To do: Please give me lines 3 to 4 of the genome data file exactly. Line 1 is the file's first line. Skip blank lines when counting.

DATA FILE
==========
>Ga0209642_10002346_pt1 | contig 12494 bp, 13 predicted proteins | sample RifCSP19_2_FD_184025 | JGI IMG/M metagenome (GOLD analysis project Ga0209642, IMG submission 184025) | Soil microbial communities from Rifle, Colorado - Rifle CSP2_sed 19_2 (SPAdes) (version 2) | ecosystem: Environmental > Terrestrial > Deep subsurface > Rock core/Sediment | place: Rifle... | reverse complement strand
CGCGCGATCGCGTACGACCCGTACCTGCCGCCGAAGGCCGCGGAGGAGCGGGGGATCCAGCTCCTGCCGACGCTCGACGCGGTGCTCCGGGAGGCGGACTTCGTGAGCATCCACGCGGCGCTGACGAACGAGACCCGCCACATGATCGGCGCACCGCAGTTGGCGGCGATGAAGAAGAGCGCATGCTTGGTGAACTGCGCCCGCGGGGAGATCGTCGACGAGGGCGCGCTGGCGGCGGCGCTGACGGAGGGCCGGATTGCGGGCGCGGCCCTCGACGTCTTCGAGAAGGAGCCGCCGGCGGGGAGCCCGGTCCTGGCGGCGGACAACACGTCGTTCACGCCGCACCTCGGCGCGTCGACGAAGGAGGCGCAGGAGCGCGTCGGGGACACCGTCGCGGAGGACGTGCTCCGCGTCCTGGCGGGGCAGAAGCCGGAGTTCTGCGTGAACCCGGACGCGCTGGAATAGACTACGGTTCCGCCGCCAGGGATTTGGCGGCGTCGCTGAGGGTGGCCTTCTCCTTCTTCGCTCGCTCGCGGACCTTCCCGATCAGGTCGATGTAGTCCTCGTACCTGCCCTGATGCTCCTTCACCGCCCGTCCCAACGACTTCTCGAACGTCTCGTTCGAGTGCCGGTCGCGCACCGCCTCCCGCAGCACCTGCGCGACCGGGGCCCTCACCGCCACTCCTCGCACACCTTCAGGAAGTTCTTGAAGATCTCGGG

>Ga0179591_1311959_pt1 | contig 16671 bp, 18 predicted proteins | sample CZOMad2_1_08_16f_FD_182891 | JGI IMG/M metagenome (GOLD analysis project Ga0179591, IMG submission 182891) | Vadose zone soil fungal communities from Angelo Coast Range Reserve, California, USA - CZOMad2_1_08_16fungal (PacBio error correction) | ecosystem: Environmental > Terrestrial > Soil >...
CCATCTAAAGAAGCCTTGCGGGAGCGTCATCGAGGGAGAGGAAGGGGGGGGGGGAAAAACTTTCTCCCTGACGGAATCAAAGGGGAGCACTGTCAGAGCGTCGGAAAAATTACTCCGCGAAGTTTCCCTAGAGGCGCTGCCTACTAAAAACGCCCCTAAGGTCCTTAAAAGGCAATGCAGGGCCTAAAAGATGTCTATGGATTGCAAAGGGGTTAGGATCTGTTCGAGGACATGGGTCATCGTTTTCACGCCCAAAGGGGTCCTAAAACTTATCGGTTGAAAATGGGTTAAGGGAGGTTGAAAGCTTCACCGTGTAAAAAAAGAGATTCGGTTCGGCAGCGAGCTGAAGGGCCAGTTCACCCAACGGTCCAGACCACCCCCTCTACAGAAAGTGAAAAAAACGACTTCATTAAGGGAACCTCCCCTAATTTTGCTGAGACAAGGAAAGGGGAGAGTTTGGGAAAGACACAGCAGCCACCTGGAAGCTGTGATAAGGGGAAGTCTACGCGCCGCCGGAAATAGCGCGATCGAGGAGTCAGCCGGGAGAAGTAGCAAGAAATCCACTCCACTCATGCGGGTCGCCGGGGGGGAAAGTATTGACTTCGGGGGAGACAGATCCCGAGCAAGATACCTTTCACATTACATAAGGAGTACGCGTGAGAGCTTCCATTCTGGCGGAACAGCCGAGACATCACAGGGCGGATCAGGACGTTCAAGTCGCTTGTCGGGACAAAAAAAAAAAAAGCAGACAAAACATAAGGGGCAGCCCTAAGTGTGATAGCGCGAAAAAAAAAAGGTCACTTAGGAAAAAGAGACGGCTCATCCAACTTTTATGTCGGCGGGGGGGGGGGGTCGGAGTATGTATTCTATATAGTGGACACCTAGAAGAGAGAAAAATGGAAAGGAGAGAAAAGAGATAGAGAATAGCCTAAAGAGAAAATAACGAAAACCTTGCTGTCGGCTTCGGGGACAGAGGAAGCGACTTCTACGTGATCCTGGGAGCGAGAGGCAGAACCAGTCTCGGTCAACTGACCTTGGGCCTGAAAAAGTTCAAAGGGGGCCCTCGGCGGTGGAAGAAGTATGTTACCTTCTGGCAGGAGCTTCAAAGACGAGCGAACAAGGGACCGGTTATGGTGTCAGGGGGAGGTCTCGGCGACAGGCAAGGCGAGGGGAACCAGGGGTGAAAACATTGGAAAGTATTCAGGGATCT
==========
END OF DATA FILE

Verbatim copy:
>Ga0179591_1311959_pt1 | contig 16671 bp, 18 predicted proteins | sample CZOMad2_1_08_16f_FD_182891 | JGI IMG/M metagenome (GOLD analysis project Ga0179591, IMG submission 182891) | Vadose zone soil fungal communities from Angelo Coast Range Reserve, California, USA - CZOMad2_1_08_16fungal (PacBio error correction) | ecosystem: Environmental > Terrestrial > Soil >...
CCATCTAAAGAAGCCTTGCGGGAGCGTCATCGAGGGAGAGGAAGGGGGGGGGGGAAAAACTTTCTCCCTGACGGAATCAAAGGGGAGCACTGTCAGAGCGTCGGAAAAATTACTCCGCGAAGTTTCCCTAGAGGCGCTGCCTACTAAAAACGCCCCTAAGGTCCTTAAAAGGCAATGCAGGGCCTAAAAGATGTCTATGGATTGCAAAGGGGTTAGGATCTGTTCGAGGACATGGGTCATCGTTTTCACGCCCAAAGGGGTCCTAAAACTTATCGGTTGAAAATGGGTTAAGGGAGGTTGAAAGCTTCACCGTGTAAAAAAAGAGATTCGGTTCGGCAGCGAGCTGAAGGGCCAGTTCACCCAACGGTCCAGACCACCCCCTCTACAGAAAGTGAAAAAAACGACTTCATTAAGGGAACCTCCCCTAATTTTGCTGAGACAAGGAAAGGGGAGAGTTTGGGAAAGACACAGCAGCCACCTGGAAGCTGTGATAAGGGGAAGTCTACGCGCCGCCGGAAATAGCGCGATCGAGGAGTCAGCCGGGAGAAGTAGCAAGAAATCCACTCCACTCATGCGGGTCGCCGGGGGGGAAAGTATTGACTTCGGGGGAGACAGATCCCGAGCAAGATACCTTTCACATTACATAAGGAGTACGCGTGAGAGCTTCCATTCTGGCGGAACAGCCGAGACATCACAGGGCGGATCAGGACGTTCAAGTCGCTTGTCGGGACAAAAAAAAAAAAAGCAGACAAAACATAAGGGGCAGCCCTAAGTGTGATAGCGCGAAAAAAAAAAGGTCACTTAGGAAAAAGAGACGGCTCATCCAACTTTTATGTCGGCGGGGGGGGGGGGTCGGAGTATGTATTCTATATAGTGGACACCTAGAAGAGAGAAAAATGGAAAGGAGAGAAAAGAGATAGAGAATAGCCTAAAGAGAAAATAACGAAAACCTTGCTGTCGGCTTCGGGGACAGAGGAAGCGACTTCTACGTGATCCTGGGAGCGAGAGGCAGAACCAGTCTCGGTCAACTGACCTTGGGCCTGAAAAAGTTCAAAGGGGGCCCTCGGCGGTGGAAGAAGTATGTTACCTTCTGGCAGGAGCTTCAAAGACGAGCGAACAAGGGACCGGTTATGGTGTCAGGGGGAGGTCTCGGCGACAGGCAAGGCGAGGGGAACCAGGGGTGAAAACATTGGAAAGTATTCAGGGATCT